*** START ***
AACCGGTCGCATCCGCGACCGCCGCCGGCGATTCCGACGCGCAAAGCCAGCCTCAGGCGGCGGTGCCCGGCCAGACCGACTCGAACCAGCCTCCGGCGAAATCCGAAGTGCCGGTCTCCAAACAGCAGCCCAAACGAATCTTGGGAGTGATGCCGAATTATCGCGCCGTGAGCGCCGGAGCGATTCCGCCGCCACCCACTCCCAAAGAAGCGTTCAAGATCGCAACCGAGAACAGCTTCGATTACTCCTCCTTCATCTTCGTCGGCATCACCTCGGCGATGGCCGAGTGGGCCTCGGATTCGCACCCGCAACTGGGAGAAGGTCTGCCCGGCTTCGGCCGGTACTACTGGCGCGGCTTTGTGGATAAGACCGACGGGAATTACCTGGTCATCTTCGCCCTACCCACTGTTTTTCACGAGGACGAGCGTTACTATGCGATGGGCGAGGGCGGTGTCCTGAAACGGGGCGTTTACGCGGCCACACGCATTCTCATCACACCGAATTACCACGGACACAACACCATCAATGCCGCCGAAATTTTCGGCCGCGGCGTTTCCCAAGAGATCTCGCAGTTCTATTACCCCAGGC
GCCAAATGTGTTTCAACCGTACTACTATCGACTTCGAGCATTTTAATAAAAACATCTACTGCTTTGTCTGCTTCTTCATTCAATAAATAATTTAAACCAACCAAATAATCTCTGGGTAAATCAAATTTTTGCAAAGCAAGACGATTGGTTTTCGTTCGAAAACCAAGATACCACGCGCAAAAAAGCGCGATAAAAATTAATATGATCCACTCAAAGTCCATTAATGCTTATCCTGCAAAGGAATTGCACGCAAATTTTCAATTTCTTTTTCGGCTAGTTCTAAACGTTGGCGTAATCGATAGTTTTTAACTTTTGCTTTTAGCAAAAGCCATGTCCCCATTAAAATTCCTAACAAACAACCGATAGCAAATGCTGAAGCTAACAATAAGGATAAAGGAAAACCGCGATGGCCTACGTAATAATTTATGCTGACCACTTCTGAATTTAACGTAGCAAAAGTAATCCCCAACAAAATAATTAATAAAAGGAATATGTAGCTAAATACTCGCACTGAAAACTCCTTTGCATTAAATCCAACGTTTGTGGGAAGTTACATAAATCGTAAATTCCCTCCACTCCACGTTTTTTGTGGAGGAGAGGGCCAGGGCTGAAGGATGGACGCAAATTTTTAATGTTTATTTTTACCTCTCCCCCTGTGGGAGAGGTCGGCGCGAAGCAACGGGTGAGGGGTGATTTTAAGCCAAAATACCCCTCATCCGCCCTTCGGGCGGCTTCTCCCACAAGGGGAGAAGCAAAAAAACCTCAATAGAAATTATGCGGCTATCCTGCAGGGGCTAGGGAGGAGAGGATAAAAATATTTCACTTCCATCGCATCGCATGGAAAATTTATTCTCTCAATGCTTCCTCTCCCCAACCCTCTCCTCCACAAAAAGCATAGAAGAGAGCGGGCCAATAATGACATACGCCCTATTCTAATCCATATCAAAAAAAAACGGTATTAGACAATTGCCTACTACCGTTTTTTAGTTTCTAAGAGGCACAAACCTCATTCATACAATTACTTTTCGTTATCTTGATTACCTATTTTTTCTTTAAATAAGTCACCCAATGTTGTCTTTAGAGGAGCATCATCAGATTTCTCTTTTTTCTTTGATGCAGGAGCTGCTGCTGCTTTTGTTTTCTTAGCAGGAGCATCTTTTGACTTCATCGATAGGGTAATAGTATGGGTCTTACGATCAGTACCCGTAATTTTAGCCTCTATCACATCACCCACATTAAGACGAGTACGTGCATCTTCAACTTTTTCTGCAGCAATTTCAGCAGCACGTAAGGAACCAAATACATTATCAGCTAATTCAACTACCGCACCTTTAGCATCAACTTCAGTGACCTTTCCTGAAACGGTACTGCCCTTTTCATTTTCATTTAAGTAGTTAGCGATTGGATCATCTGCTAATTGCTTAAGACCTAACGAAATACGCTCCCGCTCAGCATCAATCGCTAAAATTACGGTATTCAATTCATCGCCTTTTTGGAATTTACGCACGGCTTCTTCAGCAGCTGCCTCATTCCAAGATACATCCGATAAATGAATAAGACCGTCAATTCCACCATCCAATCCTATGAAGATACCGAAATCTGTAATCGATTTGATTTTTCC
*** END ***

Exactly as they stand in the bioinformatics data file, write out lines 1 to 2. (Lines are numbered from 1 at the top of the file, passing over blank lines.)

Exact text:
AACCGGTCGCATCCGCGACCGCCGCCGGCGATTCCGACGCGCAAAGCCAGCCTCAGGCGGCGGTGCCCGGCCAGACCGACTCGAACCAGCCTCCGGCGAAATCCGAAGTGCCGGTCTCCAAACAGCAGCCCAAACGAATCTTGGGAGTGATGCCGAATTATCGCGCCGTGAGCGCCGGAGCGATTCCGCCGCCACCCACTCCCAAAGAAGCGTTCAAGATCGCAACCGAGAACAGCTTCGATTACTCCTCCTTCATCTTCGTCGGCATCACCTCGGCGATGGCCGAGTGGGCCTCGGATTCGCACCCGCAACTGGGAGAAGGTCTGCCCGGCTTCGGCCGGTACTACTGGCGCGGCTTTGTGGATAAGACCGACGGGAATTACCTGGTCATCTTCGCCCTACCCACTGTTTTTCACGAGGACGAGCGTTACTATGCGATGGGCGAGGGCGGTGTCCTGAAACGGGGCGTTTACGCGGCCACACGCATTCTCATCACACCGAATTACCACGGACACAACACCATCAATGCCGCCGAAATTTTCGGCCGCGGCGTTTCCCAAGAGATCTCGCAGTTCTATTACCCCAGGC
GCCAAATGTGTTTCAACCGTACTACTATCGACTTCGAGCATTTTAATAAAAACATCTACTGCTTTGTCTGCTTCTTCATTCAATAAATAATTTAAACCAACCAAATAATCTCTGGGTAAATCAAATTTTTGCAAAGCAAGACGATTGGTTTTCGTTCGAAAACCAAGATACCACGCGCAAAAAAGCGCGATAAAAATTAATATGATCCACTCAAAGTCCATTAATGCTTATCCTGCAAAGGAATTGCACGCAAATTTTCAATTTCTTTTTCGGCTAGTTCTAAACGTTGGCGTAATCGATAGTTTTTAACTTTTGCTTTTAGCAAAAGCCATGTCCCCATTAAAATTCCTAACAAACAACCGATAGCAAATGCTGAAGCTAACAATAAGGATAAAGGAAAACCGCGATGGCCTACGTAATAATTTATGCTGACCACTTCTGAATTTAACGTAGCAAAAGTAATCCCCAACAAAATAATTAATAAAAGGAATATGTAGCTAAATACTCGCACTGAAAACTCCTTTGCATTAAATCCAACGTTTGTGGGAAGTTACATAAATCGTAAATTCCCTCCACTCCACGTTTTTTGTGGAGGAGAGGGCCAGGGCTGAAGGATGGACGCAAATTTTTAATGTTTATTTTTACCTCTCCCCCTGTGGGAGAGGTCGGCGCGAAGCAACGGGTGAGGGGTGATTTTAAGCCAAAATACCCCTCATCCGCCCTTCGGGCGGCTTCTCCCACAAGGGGAGAAGCAAAAAAACCTCAATAGAAATTATGCGGCTATCCTGCAGGGGCTAGGGAGGAGAGGATAAAAATATTTCACTTCCATCGCATCGCATGGAAAATTTATTCTCTCAATGCTTCCTCTCCCCAACCCTCTCCTCCACAAAAAGCATAGAAGAGAGCGGGCCAATAATGACATACGCCCTATTCTAATCCATATCAAAAAAAAACGGTATTAGACAATTGCCTACTACCGTTTTTTAGTTTCTAAGAGGCACAAACCTCATTCATACAATTACTTTTCGTTATCTTGATTACCTATTTTTTCTTTAAATAAGTCACCCAATGTTGTCTTTAGAGGAGCATCATCAGATTTCTCTTTTTTCTTTGATGCAGGAGCTGCTGCTGCTTTTGTTTTCTTAGCAGGAGCATCTTTTGACTTCATCGATAGGGTAATAGTATGGGTCTTACGATCAGTACCCGTAATTTTAGCCTCTATCACATCACCCACATTAAGACGAGTACGTGCATCTTCAACTTTTTCTGCAGCAATTTCAGCAGCACGTAAGGAACCAAATACATTATCAGCTAATTCAACTACCGCACCTTTAGCATCAACTTCAGTGACCTTTCCTGAAACGGTACTGCCCTTTTCATTTTCATTTAAGTAGTTAGCGATTGGATCATCTGCTAATTGCTTAAGACCTAACGAAATACGCTCCCGCTCAGCATCAATCGCTAAAATTACGGTATTCAATTCATCGCCTTTTTGGAATTTACGCACGGCTTCTTCAGCAGCTGCCTCATTCCAAGATACATCCGATAAATGAATAAGACCGTCAATTCCACCATCCAATCCTATGAAGATACCGAAATCTGTAATCGATTTGATTTTTCC